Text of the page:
- Museum number
Disc (bi) of white translucent jade with brown veining and mottled areas finished to a very high gloss. The convex sides of the disc are decorated in low relief on both sides with inter-locking C-scrolls with plain flat inner and outer rims.
- Production date
- 4thC BC-2ndC BC
Diameter: 6.80 centimetres
- Curator's comments
- See Loo 1950. This glittering, highly polished ring has a lens like cross-section, both surfaces being convex and drawn to a narrow edge on the inner and outer boundaries. A plain border encircles both of these edges, and the main surfaces are decorated with rows of small, interlinked scrolls. An almost identical ring was found at Henan Hui xian Guweicun, making it possible to date the form and its decoration to the four or third century BC. Similar rings are in a number of museum collections, including that of the British Museum. The pattern of linked scrolls also appears on a number of fine pendants of the late Eastern Zhou and early Han periods, including pieces from Anhui Changfeng Yanggong. Indeed, this surface pattern seems to have been reserved for jades of exceptionally high quality; for examples, jades with such designs from the fourth- to third-century BC tombs at Jincun near Luoyang are thought to have been those of the Zhou royal family. Some of these are now in the Freer Gallery of Art, Washington, DC and the Arthur M Sackler Gallery, Harvard University. See Rawson 1995, p.264, cat.no.17.2.
The other major find of high-quality jades decorated with linked scrolls is from the late second-century BC tomb of the King of Nan Yue at Canton. A number of jades of different shapes in the tomb bear this motif. As this tomb is at least a hundred years later than the time when the majority of these jades were made, this find raises several questions. It is of course possible that the Jincun find is later than has previously been thought. On the other hand, if the late Eastern Zhou date for the Jincun find is correct, the gap in time has to be explained. Two different interpretations of th Nan Yue jades are possible. In the first place, many, if not all of the Nan Yue jades may be antiquities, buried some considerable period after they were carved. A second possibility is that they were deliberately conservative, perpetuating an earlier jade carving style or even recreating it. The tiger pendant from the tomb of the King of Nan Yue is quite like tiger pendants found in the Jincun tombs. It may be either an antiquity or an example of the conservative approach. It is, therefore, possible that other jades were deliberately copied from Henan style jades of a century or so earlier. Small rings incorporated into the compositions of several of the jades give them an archaistic flavour.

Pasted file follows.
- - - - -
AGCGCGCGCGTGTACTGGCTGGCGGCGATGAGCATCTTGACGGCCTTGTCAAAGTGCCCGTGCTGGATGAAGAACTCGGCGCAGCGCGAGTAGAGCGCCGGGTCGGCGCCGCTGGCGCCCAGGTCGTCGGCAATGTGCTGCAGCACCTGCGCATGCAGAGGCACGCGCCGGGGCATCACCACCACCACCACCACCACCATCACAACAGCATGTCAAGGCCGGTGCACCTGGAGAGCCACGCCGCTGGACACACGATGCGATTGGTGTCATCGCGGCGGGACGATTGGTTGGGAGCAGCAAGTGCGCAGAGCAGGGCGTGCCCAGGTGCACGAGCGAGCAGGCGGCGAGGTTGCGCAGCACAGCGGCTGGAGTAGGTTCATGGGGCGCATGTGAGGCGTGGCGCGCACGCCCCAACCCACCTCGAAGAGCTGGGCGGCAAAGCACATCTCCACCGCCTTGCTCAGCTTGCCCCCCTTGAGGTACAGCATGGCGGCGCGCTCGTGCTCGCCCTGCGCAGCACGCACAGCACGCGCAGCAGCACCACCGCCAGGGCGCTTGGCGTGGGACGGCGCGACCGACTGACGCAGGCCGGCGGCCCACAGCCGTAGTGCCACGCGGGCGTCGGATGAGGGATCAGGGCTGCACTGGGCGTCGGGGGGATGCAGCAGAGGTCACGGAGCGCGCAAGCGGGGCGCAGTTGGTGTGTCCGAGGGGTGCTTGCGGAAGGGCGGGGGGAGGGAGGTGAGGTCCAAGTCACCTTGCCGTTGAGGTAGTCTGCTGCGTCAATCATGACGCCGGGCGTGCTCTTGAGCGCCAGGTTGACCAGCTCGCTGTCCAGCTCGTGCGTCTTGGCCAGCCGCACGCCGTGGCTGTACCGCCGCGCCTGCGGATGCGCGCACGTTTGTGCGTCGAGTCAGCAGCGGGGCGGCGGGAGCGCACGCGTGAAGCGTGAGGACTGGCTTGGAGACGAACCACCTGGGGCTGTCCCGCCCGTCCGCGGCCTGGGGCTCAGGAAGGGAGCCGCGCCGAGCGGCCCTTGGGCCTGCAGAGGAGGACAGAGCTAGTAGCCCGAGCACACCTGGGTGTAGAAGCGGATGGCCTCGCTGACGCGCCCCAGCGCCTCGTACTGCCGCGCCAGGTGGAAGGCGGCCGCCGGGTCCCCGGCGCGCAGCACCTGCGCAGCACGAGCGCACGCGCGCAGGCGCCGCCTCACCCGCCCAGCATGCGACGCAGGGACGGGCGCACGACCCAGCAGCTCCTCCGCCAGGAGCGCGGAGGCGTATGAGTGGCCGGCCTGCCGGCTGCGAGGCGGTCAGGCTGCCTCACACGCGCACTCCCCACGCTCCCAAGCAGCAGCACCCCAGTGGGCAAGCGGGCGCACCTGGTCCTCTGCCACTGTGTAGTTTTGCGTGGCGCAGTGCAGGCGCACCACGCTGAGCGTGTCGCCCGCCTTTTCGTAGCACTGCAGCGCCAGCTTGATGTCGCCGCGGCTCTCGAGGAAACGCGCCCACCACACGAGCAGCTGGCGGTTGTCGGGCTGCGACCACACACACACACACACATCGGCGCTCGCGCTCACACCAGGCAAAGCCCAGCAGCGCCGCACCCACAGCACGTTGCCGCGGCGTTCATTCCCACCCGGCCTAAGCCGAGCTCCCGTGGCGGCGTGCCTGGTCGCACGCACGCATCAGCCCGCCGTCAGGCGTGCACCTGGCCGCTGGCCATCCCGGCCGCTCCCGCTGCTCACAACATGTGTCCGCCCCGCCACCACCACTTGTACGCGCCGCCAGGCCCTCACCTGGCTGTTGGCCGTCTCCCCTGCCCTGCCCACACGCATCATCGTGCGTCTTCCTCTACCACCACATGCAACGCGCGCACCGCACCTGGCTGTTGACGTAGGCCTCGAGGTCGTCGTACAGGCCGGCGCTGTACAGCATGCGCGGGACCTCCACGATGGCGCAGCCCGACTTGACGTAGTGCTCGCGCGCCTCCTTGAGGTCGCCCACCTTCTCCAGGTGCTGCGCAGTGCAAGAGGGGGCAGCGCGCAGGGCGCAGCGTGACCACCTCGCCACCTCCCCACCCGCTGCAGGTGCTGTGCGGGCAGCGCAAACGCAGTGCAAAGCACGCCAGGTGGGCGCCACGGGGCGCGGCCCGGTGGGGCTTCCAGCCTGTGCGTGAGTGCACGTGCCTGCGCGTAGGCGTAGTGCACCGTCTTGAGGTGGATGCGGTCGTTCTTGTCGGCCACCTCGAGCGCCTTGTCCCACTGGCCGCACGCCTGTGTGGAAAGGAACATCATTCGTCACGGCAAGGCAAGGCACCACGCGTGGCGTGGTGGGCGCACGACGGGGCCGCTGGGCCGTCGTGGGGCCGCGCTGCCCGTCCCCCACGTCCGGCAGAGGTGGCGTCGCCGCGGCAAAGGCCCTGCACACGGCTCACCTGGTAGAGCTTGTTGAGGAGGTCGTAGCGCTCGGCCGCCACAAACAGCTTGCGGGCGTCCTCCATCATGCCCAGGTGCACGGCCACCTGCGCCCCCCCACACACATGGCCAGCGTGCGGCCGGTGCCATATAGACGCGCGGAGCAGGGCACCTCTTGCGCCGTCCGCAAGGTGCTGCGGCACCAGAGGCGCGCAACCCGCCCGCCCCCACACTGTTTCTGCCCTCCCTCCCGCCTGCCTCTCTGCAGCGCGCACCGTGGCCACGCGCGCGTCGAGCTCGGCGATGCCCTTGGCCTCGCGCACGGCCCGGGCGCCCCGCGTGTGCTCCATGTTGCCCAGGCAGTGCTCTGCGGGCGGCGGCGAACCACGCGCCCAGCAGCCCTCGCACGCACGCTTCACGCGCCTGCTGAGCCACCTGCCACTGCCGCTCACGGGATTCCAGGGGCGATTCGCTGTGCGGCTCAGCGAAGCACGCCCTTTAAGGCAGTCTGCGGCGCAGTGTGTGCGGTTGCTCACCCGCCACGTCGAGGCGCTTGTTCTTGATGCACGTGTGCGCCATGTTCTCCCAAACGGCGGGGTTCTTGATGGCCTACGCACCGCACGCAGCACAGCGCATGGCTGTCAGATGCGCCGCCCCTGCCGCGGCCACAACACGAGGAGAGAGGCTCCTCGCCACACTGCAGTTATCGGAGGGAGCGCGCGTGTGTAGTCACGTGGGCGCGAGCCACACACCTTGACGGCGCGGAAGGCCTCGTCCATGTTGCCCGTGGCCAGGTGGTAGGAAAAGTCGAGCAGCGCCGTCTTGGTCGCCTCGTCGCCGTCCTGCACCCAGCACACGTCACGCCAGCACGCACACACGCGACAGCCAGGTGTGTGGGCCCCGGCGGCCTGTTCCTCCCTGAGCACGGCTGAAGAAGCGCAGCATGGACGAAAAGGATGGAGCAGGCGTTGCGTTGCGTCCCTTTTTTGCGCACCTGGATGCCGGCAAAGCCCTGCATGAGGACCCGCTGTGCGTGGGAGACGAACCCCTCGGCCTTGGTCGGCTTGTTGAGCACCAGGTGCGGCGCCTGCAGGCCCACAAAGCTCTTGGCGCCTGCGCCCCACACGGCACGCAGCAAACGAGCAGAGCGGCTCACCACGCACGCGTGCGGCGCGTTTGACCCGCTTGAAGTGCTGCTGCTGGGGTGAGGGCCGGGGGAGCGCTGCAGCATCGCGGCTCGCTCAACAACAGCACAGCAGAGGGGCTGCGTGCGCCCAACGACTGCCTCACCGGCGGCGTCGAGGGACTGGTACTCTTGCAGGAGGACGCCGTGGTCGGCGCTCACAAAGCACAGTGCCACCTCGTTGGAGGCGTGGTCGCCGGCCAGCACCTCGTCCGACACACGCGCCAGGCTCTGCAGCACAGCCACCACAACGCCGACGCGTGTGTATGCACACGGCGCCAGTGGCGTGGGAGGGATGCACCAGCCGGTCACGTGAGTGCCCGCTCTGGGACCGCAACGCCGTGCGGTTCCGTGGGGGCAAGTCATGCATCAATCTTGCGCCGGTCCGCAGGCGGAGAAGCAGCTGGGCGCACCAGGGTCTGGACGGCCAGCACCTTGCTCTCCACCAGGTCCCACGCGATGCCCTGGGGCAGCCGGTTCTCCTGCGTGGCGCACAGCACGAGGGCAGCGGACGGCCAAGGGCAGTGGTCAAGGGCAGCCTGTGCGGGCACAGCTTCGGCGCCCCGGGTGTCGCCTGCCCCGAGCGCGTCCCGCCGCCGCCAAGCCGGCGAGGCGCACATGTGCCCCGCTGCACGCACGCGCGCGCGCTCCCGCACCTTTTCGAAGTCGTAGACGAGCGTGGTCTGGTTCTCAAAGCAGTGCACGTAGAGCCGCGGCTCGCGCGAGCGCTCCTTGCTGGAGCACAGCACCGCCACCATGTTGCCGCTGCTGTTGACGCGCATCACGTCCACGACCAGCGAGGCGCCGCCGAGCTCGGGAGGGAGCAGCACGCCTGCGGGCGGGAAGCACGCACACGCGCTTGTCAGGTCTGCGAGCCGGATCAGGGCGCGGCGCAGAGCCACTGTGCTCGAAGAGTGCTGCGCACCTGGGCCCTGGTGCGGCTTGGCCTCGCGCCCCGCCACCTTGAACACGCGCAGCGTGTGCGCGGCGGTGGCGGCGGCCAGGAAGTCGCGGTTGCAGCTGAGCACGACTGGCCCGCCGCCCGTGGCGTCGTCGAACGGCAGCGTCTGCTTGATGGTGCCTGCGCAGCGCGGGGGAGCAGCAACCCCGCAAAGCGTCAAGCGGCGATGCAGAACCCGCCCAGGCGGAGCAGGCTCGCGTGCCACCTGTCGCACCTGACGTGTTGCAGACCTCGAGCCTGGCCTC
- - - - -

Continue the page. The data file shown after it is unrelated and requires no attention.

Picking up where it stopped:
- On display (G33b/dc11)
- Exhibition history
2002, BM, 'Chinese Jade'
Previous loan number: 2014,AsiaLoan.6
- Registration number
- Additional IDs
Miscellaneous number: 57 (Hotung database number)